Perrott v. United States Banking Corporation, 53 F. Supp. 953 (D. Del. 1944)

U.S. District Court for the District of Delaware - 53 F. Supp. 953 (D. Del. 1944)
January 24, 1944

53 F. Supp. 953 (1944)


Civil Action No. 277.

District Court, D. Delaware.

January 24, 1944.

*954 *955 H. Stanley Lynch (of Morris, Steel & Nichols), of Wilmington, Del., and John N. Platoff, of Union City, N. J., for plaintiff.

Arthur G. Logan and H. Newton White, Jr. (of Logan & Duffy), of Wilmington, Del., for defendants.

LEAHY, District Judge.

This is a stockholder's derivative action. The complaint alleges the individual defendants have dominated the corporate defendant by diverting its earnings and assets to themselves, and utilizing their positions of trust as officers and directors in fraud of stockholders. Defendants challenge the adequacy of the complaint as to whether the modus operandi by which such control was acquired and the methods by which the fraudulent diversion of assets occurred are sufficiently spelled out with detail. Defendants filed six motions based upon various grounds. In view of the several points raised at argument and in the briefs, each motion will be treated and ruled on in the manner following:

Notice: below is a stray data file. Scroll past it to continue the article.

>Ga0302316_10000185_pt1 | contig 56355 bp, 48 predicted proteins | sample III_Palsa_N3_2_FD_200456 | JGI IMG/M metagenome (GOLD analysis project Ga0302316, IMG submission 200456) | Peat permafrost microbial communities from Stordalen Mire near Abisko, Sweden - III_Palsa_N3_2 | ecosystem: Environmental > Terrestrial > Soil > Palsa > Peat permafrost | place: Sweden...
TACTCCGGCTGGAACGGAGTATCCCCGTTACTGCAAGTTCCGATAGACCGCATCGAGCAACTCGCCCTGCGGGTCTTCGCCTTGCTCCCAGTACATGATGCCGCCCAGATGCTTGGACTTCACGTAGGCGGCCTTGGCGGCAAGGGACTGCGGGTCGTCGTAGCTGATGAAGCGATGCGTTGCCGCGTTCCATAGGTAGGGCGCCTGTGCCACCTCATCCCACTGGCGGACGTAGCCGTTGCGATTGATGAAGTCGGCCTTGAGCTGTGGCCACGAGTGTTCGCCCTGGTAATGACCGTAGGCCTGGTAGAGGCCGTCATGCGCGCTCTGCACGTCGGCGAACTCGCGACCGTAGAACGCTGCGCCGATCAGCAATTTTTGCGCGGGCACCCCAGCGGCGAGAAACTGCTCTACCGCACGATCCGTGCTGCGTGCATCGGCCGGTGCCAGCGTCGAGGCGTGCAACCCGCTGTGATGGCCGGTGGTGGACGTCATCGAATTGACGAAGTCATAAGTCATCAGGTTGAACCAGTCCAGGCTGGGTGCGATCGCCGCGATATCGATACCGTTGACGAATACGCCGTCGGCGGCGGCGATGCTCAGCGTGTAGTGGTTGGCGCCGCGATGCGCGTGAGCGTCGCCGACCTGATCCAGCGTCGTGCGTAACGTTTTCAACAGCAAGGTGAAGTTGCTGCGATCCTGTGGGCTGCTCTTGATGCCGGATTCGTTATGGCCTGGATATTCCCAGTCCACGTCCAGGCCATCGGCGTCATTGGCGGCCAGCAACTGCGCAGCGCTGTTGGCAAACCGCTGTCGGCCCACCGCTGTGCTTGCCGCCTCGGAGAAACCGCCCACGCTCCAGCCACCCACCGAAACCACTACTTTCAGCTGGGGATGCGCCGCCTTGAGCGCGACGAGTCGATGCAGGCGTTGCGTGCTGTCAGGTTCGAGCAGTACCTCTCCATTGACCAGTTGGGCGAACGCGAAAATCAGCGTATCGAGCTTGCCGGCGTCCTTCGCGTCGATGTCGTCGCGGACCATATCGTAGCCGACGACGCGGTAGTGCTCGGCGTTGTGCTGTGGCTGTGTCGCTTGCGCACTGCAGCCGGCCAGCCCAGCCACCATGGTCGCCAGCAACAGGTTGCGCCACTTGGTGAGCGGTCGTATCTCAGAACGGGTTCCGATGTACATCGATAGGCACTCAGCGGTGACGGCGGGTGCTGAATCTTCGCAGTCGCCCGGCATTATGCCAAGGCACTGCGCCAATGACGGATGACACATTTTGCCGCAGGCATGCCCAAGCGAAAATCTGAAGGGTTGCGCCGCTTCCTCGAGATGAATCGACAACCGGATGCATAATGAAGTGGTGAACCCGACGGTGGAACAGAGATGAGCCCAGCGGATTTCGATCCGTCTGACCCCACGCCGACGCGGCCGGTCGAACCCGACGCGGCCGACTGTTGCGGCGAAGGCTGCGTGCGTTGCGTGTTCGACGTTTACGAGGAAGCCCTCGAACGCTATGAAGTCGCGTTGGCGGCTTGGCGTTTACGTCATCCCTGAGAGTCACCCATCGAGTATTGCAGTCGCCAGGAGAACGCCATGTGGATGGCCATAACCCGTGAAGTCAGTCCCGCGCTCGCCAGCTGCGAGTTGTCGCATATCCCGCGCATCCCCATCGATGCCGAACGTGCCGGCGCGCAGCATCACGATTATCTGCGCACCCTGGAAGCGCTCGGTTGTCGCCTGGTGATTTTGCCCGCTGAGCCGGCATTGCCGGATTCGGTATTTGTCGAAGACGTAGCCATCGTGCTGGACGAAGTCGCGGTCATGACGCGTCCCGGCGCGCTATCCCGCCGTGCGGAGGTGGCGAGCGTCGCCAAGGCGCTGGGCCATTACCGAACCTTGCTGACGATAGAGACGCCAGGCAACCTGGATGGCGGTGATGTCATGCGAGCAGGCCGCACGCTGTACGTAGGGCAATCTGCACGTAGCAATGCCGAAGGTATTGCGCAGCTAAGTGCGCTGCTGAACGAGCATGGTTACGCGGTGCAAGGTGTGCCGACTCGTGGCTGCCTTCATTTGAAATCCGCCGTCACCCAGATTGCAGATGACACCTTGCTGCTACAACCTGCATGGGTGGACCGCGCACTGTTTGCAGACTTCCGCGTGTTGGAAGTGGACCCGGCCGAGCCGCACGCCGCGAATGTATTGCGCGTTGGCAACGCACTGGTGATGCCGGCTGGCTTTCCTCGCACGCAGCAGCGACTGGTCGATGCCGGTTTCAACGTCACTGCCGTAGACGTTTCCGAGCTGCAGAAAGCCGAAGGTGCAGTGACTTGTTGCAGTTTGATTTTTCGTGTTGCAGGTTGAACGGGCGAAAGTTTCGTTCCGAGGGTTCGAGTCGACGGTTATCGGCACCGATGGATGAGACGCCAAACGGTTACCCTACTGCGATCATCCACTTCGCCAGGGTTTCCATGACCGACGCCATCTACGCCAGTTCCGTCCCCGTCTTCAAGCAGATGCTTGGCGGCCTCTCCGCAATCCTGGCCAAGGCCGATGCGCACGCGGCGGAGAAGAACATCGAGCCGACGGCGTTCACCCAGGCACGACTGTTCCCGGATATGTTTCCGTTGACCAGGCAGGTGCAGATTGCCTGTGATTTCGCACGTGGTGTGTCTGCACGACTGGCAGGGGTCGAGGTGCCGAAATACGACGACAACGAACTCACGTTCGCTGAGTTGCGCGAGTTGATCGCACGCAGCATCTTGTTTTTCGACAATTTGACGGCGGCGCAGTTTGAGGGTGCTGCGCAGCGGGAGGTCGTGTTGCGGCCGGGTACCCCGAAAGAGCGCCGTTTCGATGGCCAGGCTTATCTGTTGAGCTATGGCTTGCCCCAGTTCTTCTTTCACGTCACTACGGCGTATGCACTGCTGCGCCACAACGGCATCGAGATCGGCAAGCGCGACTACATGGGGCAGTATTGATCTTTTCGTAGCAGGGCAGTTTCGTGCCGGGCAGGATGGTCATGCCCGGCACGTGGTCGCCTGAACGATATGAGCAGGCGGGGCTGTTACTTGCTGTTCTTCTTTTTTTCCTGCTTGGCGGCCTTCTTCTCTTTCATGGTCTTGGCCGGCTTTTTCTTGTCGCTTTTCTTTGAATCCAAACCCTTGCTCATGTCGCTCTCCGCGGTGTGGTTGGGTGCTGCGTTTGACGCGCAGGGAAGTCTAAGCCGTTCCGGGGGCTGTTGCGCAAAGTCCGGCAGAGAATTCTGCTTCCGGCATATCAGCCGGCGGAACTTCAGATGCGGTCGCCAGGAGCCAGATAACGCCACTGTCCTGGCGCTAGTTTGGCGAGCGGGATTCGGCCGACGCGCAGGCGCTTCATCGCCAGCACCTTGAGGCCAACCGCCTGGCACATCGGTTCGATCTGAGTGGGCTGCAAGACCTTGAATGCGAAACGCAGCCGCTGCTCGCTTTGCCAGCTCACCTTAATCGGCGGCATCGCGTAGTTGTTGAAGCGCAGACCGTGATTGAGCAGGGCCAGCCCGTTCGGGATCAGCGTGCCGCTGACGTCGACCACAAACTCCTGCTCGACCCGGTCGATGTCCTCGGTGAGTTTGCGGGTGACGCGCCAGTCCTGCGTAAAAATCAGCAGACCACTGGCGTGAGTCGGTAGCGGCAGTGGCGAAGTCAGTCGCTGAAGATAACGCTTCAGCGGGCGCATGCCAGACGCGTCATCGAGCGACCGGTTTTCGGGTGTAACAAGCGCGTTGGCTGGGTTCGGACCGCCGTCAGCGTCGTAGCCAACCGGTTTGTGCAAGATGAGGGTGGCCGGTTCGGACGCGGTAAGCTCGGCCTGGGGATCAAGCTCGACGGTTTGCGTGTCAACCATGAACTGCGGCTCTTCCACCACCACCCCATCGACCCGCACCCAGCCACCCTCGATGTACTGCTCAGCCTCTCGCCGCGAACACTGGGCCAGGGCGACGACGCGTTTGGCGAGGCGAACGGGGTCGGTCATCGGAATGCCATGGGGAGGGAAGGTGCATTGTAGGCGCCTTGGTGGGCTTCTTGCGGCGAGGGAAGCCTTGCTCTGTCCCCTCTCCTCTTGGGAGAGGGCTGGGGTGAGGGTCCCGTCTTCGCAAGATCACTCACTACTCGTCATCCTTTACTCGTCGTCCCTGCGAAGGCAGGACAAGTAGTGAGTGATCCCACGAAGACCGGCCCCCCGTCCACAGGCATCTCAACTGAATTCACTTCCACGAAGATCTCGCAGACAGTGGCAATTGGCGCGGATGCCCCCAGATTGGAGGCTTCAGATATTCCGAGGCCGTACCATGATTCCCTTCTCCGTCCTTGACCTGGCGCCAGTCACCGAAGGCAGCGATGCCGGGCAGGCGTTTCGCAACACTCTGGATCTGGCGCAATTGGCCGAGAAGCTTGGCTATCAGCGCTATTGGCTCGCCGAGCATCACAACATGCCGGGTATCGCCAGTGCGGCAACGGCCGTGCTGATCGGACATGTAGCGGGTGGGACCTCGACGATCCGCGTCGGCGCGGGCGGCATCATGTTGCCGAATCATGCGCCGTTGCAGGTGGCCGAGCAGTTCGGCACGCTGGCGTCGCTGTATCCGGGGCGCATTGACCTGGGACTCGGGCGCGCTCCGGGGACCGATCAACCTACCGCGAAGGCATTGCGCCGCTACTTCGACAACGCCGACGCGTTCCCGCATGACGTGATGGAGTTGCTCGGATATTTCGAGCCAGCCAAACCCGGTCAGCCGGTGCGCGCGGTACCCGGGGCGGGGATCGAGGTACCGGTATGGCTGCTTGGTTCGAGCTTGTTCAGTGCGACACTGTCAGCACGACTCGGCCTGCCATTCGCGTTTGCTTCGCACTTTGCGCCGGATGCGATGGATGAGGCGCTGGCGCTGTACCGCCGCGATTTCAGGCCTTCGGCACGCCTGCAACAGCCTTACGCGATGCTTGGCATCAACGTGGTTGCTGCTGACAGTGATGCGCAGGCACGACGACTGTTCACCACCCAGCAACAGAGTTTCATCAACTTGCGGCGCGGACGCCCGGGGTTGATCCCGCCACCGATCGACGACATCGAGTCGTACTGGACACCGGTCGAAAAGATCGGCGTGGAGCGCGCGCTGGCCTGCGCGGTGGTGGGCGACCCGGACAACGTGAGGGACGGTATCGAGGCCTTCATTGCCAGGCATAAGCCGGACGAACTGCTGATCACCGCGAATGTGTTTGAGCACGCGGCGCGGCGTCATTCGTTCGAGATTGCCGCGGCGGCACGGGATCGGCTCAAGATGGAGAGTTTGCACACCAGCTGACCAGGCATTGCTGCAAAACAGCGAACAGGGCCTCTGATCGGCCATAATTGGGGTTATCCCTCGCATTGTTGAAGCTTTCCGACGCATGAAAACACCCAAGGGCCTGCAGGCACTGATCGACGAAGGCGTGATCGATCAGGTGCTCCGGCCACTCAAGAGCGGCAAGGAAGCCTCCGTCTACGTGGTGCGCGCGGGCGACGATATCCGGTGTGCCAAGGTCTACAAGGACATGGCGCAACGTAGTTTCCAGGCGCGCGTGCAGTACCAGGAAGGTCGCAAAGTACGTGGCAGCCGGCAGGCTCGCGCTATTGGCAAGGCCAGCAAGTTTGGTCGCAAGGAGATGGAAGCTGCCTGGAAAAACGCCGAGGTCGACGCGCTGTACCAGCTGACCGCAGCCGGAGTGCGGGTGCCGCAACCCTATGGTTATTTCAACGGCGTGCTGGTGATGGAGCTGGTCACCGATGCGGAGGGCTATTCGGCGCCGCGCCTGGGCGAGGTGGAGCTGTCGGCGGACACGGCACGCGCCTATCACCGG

Motion No. 1. This motion requests dismissal of the complaint under Rule 12(b) (6) of the Federal Rules of Civil Procedure, 28 U.S.C.A. following section 723c, on the ground that the complaint fails to state a claim upon which relief can be granted.

Motion No. 2. This motion asks that Paragraphs 12-29, except 21, be stricken as vague and not giving rise to any cause of action cognizable in equity.